Life expectation among the elderly increases every year, therefore it is important to preserve their life quality. Around 22 % of the world population over 50 years of age suffers from swallowing disorders. Addition of processed thickeners to foods is the standard treatment however, food becomes less nutritious and appealing reducing the pleasure of eating. In this context, land plants and seaweeds are key to produce more sustainable, healthy and functional foods for the elderly.
Background Food composition and microstructure determine how food flows through the throat down to the stomach, before passing to the intestine, where most nutrients are absorbed. When swallowing is impaired, nutrition is hindered, and especially elderlies become malnourished. According to recent data around 8% of the world populations suffers from swallowing disorders, such as dysphagia, a number that is expected to rise due the increase in life expectation. Ideally, we would like to process foods in a way that addition of extra texturisers is not necessary to produce a food bolus which is easy to swallow for those populations suffering from dysphagia.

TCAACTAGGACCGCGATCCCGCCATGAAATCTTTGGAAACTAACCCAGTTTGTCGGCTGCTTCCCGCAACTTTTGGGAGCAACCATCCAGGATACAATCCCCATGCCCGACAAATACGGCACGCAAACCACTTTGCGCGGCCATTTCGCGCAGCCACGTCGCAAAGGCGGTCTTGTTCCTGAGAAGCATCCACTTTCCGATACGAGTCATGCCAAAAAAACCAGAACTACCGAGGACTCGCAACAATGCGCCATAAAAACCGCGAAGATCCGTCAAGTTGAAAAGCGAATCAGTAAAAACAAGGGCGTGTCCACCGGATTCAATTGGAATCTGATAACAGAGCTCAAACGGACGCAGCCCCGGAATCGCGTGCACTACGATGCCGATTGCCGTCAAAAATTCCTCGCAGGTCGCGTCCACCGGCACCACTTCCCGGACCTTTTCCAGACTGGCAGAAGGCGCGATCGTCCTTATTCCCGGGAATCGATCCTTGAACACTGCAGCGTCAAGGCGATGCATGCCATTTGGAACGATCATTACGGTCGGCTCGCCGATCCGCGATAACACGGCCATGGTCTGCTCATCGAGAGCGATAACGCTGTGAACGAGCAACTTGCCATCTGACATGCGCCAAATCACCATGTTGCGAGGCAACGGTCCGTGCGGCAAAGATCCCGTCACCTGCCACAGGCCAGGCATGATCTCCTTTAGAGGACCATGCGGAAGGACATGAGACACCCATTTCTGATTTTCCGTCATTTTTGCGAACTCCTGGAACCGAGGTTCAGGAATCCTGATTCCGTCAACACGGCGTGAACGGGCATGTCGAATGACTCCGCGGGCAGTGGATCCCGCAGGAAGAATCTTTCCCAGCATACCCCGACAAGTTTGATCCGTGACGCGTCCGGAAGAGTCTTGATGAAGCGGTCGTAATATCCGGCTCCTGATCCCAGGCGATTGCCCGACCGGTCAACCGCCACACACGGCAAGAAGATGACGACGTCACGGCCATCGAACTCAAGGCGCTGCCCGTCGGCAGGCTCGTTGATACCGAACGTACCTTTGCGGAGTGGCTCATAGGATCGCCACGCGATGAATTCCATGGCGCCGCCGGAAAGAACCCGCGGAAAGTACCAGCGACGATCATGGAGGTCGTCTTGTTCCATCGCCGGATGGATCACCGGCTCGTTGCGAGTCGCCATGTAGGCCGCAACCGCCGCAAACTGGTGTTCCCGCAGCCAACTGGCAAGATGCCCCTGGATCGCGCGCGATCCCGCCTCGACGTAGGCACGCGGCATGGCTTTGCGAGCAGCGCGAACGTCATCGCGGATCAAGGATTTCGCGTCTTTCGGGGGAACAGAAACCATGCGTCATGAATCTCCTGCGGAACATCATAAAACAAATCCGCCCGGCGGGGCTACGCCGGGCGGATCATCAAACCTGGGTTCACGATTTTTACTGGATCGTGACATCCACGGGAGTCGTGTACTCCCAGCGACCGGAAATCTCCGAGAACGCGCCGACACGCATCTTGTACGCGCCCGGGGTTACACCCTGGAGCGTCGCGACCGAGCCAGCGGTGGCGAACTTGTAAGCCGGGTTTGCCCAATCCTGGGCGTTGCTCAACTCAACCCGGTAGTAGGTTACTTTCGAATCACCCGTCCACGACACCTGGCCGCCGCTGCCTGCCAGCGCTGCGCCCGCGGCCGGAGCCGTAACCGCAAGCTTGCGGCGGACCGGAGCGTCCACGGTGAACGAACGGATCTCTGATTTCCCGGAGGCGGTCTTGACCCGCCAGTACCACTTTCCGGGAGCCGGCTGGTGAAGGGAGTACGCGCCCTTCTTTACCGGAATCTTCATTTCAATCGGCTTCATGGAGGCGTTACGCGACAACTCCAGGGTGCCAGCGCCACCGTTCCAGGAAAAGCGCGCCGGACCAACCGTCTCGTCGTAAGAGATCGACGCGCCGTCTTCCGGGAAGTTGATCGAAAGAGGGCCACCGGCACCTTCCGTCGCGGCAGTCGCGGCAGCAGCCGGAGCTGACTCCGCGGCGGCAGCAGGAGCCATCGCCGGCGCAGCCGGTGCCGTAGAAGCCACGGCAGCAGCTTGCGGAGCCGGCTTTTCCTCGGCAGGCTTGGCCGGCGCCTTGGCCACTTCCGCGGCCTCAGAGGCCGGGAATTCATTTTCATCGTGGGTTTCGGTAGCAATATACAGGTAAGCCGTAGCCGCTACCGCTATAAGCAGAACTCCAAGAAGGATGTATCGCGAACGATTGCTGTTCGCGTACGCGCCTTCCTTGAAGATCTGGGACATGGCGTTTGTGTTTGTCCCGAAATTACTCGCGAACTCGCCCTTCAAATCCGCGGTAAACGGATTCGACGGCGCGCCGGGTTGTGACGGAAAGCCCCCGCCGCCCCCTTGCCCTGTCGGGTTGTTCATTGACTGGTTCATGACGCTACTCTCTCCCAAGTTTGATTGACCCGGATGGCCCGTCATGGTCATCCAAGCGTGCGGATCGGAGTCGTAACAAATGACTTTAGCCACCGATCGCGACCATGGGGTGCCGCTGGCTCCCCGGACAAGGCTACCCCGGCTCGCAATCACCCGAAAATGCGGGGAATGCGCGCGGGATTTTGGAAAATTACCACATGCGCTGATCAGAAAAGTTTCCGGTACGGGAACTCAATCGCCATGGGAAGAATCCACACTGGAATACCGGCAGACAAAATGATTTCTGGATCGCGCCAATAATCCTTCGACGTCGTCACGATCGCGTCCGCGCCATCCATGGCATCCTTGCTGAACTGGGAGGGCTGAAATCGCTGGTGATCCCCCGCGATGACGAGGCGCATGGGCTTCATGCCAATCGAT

Challenge The research question is whether this could be achieved by making use of the natural structuring ability of polysaccharides present in plant based-foods. However, one of the major scientific challenges to improving our exploitation of plant foods is to rationalise the role of the plant cell wall polysaccharides on food texture (rheology) under physiological conditions. This understanding will allow an optimal use of plants for food production whilst reducing waste. This project addresses the gap in our knowledge about how plant polysaccharides modulate food bolus flow under the complex conditions of oral processing.
Aim The aim of this project is to reveal how polysaccharides present in plant-based foods can be exploited to tailor food bolus microstructure and swallowability. We combine a material science approach, using a biomimetic mechanical throat and microstructure/rheology data, with predictive mathematical modelling and sensory sciences.
Coordinator, Project manager
Johan Jansson (KTH, Sweden), Ridgway Scott (University of Chicago, USA), Mauricio R Bonilla (Basque Institute for Applied Mathematics, Spain)